While these initiatives on clinical determinants hummed with measurable outcomes on specific diseases, the nexus of poverty and ill health was exacerbated. On the back of a growing trend in urban slum development, decline in state services, market failures in privatised economies, growing food insecurity and massive deprivation of rights to health care, inequalities in health have deepened to a significantly greater level over the past 30 years.
Hence while a lot has been done to deal with disease in individuals, the unique opportunity provided by the Alma-Ata Declaration to also address the determinants of health have largely been lost. Thirty years later we see the costs of this omission in levels of poverty which belie the levels of knowledge and technological advance achieved globally.
As we approach another anniversary for PHC expectations are high. People expect that their physical and mental health will be promoted in a safe social, economic and political environment. They expect to have quality health systems that provide preventive services, and which diagnose, treat and manage disease injury and reduce the severity and repeated occurrence of disease. They do not expect to see wide social and economic disparities in these basic entitlements. In Africa, the region furthest from delivery on these expectations, the Ouagadougou declaration on Primary Health Care issued on April 30 2008 called for a renewal of the Principles of Primary Health Care and its implementation in developing countries and by the international community.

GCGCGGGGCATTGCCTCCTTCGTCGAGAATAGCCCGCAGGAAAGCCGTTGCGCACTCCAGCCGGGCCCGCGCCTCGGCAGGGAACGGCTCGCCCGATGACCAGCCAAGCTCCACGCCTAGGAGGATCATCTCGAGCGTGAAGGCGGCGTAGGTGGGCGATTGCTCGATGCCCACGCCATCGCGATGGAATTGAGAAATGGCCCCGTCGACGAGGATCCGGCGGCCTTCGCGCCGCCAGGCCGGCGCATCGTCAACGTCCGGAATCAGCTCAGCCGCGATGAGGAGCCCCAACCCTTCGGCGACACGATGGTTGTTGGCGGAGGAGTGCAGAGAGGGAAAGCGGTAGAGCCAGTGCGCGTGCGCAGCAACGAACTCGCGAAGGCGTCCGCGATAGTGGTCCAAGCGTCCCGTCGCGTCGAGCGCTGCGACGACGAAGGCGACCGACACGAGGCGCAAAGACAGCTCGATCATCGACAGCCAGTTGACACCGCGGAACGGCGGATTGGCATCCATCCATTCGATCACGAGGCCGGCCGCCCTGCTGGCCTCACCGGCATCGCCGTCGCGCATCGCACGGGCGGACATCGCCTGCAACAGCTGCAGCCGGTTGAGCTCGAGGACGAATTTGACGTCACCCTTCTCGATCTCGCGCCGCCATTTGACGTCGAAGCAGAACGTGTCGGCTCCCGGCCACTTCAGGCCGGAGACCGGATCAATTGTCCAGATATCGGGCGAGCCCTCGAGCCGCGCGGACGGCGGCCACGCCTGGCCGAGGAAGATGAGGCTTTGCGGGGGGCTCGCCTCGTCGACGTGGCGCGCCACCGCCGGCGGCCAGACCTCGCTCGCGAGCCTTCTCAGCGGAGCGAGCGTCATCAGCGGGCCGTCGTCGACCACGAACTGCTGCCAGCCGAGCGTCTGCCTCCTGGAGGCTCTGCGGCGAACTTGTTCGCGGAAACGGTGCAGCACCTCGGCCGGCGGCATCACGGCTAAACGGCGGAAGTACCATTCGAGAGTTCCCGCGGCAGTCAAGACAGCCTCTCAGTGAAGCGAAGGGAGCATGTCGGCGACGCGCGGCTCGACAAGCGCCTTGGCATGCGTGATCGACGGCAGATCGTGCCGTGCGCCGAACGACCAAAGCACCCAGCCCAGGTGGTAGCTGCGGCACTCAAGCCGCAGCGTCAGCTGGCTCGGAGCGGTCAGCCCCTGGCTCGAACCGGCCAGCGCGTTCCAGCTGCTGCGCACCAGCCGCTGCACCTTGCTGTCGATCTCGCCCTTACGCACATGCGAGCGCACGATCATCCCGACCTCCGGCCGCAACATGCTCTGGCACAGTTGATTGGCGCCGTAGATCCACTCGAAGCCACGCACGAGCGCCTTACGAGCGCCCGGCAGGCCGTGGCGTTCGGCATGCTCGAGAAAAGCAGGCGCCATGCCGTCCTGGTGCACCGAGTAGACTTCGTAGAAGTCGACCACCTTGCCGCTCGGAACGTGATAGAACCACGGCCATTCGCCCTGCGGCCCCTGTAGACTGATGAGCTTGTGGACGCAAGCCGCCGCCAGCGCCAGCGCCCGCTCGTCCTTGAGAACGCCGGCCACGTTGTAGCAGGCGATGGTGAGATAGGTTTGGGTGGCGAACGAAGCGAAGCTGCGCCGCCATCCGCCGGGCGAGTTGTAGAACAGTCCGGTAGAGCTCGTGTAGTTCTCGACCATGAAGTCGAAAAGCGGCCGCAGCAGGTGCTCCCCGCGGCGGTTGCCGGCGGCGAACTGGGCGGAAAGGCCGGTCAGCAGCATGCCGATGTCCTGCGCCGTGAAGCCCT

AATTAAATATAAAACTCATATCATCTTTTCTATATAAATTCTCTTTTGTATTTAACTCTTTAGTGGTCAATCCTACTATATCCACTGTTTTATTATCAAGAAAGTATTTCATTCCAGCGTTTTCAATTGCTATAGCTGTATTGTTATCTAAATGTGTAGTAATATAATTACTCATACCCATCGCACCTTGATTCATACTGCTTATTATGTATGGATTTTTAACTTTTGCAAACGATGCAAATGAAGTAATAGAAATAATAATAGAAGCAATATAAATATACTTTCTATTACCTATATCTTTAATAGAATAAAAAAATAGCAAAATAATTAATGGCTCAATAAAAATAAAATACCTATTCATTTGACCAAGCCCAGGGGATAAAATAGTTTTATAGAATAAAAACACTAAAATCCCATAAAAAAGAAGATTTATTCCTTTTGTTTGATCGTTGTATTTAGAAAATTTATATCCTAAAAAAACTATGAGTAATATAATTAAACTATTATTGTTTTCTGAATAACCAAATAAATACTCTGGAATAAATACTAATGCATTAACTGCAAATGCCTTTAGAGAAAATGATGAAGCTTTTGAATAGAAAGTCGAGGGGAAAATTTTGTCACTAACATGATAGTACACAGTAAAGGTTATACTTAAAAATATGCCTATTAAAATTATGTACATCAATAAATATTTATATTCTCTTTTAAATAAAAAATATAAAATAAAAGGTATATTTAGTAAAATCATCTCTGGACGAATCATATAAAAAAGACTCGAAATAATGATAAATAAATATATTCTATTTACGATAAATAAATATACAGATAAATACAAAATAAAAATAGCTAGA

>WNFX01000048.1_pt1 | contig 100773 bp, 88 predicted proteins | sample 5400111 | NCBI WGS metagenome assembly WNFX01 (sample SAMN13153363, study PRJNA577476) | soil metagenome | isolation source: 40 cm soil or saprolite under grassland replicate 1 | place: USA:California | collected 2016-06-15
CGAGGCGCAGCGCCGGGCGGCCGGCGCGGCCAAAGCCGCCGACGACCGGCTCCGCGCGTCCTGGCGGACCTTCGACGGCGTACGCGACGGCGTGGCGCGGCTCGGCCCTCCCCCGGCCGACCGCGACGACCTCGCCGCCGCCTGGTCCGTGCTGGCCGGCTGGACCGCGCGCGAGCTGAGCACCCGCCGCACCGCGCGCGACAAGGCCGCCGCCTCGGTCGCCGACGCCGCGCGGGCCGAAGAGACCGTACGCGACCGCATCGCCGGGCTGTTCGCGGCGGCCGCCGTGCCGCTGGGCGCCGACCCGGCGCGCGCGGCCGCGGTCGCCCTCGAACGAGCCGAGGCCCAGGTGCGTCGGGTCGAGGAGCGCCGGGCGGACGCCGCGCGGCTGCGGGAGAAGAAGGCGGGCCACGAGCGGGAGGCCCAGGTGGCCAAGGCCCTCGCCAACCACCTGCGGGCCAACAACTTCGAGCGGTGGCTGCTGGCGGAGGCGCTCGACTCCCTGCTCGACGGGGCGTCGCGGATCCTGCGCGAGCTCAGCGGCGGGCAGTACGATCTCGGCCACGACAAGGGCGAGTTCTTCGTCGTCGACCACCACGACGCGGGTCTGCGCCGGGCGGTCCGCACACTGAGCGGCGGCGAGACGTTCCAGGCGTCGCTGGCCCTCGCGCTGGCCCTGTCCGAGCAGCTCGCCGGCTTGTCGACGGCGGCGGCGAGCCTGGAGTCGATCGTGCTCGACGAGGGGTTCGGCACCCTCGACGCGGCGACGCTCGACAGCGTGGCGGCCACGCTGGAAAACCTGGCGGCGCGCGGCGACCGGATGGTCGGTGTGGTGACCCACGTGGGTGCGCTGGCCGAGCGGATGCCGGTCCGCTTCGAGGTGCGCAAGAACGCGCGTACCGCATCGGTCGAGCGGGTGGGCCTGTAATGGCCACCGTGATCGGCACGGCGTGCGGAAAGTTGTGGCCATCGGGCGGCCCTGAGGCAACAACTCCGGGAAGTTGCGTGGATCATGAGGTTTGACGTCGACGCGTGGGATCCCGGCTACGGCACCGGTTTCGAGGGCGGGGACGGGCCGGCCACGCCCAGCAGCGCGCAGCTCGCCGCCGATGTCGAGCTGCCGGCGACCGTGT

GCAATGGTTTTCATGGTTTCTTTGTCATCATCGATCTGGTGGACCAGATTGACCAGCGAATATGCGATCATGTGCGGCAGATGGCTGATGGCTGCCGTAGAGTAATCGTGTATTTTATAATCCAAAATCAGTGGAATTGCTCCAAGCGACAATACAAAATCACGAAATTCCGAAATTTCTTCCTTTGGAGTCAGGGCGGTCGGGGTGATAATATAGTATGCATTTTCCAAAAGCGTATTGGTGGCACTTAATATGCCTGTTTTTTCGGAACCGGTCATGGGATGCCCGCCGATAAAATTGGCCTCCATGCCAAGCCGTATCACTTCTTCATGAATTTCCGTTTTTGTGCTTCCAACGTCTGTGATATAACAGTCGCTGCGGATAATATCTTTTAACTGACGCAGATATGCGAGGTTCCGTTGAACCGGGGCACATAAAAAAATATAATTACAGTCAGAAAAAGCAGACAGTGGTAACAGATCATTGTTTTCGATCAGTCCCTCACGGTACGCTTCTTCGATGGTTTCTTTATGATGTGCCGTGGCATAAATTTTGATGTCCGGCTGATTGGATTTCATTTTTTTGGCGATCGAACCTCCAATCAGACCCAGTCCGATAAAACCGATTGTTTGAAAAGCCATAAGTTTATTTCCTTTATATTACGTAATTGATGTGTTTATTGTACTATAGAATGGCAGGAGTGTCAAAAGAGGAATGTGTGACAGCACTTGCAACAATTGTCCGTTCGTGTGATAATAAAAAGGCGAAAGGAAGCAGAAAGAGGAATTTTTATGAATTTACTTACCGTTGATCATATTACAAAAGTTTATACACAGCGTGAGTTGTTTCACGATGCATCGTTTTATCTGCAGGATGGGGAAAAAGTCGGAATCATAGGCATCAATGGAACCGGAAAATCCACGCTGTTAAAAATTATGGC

Such declarations are encouraging, yet their implementation calls for resolution of longstanding debates of the past 30 years. These debates are not academic. In choices made over policy measures, relative allocation of institutional, social and financial resources and complementary systems for dealing with the social determinants of health (mostly dealt with by actions outside the health sector), they present social and economic inequalities that arise due to the burden of disease (mostly dealt with within the health sector). There are no clear answers for how a conceptual framework of Primary Health Care in 2008 will address this.